Meghan McCain, the daughter of Senator John McCain and co-host on ABC’s The View, on Saturday night accused liberals of throwing the word “racist” around too often.
Her comments came after CNN host Van Jones asked her during an interview what liberals got wrong.
“I am first to say I’m not a huge Trump supporter, for obvious reasons, but I decided on election night I would be as unemotional as possible in analyzing him and his presidency,” McCain replied.
“I’ve never been accused of being racist in my entire life until recently, until Trump became president,” she added. “I understand there is a lot of tension in this country that is overheating in a way we have never seen before… and I don’t pretend to understand the experience of minorities in this country.
“But I will say that I have vivid memories of my father being called racist, I have memories of President Bush being called racist, of Mitt Romney, of Jeb Bush… I think it does a disservice to real racism,” McCain said.
“And I think that for me, I want to separate those things and I don’t want that to be thrown around the way it is, and I understand there’s a lot of hurt and a lot of pain right now, but it hurts me when you’re throwing out that I and basically the party I’m in… and it’s as simple as your racist.”
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Disney heiress who went undercover to Disneyland ‘livid’ at conditions and pay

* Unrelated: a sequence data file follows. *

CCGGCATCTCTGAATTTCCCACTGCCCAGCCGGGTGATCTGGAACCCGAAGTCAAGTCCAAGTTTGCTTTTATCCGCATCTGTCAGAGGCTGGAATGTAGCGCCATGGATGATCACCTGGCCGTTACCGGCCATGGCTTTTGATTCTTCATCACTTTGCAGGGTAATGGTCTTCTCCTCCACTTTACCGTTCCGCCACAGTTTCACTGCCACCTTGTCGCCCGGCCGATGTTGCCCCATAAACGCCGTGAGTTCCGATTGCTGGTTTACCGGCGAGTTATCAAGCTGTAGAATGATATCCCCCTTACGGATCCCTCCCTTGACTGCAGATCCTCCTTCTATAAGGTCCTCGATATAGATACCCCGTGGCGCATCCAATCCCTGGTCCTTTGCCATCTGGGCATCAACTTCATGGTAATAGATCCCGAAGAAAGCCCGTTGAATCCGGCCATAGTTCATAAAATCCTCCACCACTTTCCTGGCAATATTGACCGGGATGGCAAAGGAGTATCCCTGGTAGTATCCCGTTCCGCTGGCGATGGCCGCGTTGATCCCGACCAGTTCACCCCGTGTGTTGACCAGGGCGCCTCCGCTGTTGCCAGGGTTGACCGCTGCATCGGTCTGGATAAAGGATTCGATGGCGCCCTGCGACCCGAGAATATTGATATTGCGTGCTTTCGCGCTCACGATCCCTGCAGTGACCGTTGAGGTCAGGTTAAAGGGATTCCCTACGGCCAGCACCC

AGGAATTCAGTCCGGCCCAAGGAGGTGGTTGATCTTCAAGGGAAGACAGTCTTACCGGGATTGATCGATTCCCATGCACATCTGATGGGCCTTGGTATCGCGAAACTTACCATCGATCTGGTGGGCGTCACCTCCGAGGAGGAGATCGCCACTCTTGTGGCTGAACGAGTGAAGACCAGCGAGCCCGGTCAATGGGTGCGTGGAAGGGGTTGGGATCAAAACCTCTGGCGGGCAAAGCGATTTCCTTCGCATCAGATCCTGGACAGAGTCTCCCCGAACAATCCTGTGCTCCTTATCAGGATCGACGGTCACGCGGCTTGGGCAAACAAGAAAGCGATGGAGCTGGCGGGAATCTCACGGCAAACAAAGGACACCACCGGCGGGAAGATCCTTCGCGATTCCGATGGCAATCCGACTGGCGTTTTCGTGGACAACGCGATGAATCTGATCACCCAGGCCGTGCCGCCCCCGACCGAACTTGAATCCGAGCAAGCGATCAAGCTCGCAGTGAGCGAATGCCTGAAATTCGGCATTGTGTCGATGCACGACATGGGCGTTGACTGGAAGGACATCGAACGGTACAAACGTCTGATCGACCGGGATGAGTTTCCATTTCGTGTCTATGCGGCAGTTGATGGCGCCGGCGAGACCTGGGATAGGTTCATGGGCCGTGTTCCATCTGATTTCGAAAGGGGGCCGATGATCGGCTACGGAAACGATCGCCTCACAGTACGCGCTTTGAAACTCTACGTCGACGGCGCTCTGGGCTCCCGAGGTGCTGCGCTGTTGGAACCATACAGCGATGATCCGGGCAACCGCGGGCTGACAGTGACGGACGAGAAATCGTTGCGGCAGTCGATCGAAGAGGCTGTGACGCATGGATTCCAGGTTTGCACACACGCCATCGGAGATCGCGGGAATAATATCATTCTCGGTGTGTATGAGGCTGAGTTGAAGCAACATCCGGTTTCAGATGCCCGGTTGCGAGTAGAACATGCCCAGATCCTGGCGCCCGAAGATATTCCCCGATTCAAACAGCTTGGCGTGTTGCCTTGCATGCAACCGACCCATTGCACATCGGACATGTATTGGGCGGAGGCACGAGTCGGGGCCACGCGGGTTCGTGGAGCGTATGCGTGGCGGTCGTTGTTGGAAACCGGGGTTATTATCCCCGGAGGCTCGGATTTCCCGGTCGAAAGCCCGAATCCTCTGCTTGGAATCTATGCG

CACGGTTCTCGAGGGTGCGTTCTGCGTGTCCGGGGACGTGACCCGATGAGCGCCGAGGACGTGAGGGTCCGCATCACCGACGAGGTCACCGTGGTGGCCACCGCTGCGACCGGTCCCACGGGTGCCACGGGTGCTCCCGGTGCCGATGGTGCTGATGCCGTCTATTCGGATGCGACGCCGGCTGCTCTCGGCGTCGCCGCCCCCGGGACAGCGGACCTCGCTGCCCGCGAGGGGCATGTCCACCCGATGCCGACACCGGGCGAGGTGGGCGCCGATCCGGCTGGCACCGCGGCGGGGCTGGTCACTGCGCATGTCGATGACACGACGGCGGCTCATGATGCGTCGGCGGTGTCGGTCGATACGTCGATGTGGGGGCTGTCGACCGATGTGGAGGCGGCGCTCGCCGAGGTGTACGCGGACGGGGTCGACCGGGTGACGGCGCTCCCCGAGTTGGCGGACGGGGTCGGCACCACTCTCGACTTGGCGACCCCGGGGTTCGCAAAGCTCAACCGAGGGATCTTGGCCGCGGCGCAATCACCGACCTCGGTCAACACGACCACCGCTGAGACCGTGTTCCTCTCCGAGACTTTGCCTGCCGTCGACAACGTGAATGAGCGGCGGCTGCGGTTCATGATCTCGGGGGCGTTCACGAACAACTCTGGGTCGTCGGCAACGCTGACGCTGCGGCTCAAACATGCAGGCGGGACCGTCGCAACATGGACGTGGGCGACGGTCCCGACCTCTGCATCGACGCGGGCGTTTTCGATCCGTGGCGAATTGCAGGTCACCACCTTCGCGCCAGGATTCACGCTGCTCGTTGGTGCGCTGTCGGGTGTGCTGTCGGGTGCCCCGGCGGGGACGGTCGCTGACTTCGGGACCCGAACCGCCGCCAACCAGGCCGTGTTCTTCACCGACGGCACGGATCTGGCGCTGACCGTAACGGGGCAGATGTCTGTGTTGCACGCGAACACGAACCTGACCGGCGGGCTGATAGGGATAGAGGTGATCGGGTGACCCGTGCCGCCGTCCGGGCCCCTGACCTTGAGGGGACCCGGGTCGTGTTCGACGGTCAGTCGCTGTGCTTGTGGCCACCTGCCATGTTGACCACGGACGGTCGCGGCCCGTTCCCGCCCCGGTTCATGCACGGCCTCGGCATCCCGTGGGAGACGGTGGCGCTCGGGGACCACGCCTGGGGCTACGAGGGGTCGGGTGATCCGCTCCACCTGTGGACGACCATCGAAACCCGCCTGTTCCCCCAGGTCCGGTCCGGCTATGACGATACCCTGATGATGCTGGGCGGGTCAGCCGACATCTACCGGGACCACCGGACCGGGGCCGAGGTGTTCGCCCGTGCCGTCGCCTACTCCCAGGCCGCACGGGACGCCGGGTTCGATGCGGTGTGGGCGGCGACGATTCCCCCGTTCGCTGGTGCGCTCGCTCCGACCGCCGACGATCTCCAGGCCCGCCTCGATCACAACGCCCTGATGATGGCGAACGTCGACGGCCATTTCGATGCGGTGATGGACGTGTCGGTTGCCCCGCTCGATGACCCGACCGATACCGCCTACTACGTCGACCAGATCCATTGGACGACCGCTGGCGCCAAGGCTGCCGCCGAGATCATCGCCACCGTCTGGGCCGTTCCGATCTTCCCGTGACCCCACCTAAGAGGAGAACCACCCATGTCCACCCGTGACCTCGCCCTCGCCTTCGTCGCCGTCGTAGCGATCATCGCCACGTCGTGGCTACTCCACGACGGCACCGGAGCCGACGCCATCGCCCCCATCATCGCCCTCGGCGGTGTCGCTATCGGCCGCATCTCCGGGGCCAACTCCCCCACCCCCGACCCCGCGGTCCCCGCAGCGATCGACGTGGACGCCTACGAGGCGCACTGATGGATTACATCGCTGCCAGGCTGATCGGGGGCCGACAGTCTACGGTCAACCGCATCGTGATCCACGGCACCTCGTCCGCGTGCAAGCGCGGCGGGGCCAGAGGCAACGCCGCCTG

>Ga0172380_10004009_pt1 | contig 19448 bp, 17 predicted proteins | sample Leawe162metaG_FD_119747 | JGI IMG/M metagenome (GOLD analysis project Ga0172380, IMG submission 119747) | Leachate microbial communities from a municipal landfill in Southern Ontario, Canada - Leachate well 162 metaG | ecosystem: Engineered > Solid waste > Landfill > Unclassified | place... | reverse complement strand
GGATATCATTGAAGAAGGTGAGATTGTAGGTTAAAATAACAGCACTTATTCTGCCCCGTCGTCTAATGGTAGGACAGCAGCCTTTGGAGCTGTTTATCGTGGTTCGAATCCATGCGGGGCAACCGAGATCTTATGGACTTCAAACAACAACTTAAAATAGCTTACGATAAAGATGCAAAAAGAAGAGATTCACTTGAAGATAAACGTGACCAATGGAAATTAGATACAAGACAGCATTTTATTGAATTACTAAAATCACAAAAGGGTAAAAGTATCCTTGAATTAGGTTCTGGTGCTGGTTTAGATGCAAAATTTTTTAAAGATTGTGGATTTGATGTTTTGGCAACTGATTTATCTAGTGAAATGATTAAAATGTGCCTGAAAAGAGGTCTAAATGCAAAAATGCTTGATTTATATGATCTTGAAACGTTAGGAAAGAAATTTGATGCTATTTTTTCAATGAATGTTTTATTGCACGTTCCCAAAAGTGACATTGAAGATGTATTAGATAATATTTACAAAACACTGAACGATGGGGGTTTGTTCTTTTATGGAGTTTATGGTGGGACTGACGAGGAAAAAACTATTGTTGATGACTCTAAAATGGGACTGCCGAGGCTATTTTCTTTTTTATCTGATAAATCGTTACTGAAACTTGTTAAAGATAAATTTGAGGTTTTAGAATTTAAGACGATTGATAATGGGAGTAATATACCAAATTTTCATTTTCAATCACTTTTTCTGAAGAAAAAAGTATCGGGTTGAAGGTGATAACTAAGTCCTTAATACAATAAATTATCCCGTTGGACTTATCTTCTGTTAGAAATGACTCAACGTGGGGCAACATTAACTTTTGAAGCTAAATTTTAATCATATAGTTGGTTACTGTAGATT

Heiress Abigail Disney went to one of her family's resorts to see conditions for workers herself and was disgusted by what she saw.
In comments to Yahoo News podcast "Through Her Eyes," Disney described how she went to Disneyland in California undercover and found that workers at the resort were treated poorly—and underpaid.
"Every single one of these people I talked to were saying, 'I don't know how I can maintain this face of joy and warmth when I have to go home and forage for food in other people's garbage,'" said Disney.
Ex-Peru president wanted for corruption arrested in the US
Former Peruvian president Alejandro Toledo was arrested in the United States Tuesday to face extradition to his home country on corruption charges, authorities in the South American nation said.
The 73-year-old is suspected of involvement in the sprawling Odebrecht scandal in which the construction giant paid hundreds of millions of dollars in bribes throughout the continent to secure huge public works contracts.
The Peruvian attorney general's office announced on Twitter that Toledo "was arrested this morning for extradition, in the United States."
Toledo has been formally charged with receiving a $20 million payment from Odebrecht to grant it the tender to build the Interoceanic Highway that links Peru with Brazil.
Comic-Con mines past for future hits on 50th edition
A smorgasbord of sequels, prequels and reunions from "Terminator" to "Game of Thrones" awaits thousands of misty-eyed comic book geeks and sci-fi nerds descending on San Diego this week for the world's largest celebration of pop culture fandom.
The 50th edition of Comic-Con International will see 135,000 cosplayers, bloggers, movie executives and humble fans pile into a sweaty convention center for glimpses of their heroes, in town to promote the next mega-hit films, TV shows and comic books.
This anniversary edition promises to be more nostalgia-laden than most -- among those expected to appear are Arnold Schwarzenegger and Linda Hamilton, who will soon reunite on screen for the first time since 1991's "Terminator 2" for Paramount's killer cyborg sequel "Dark Fate."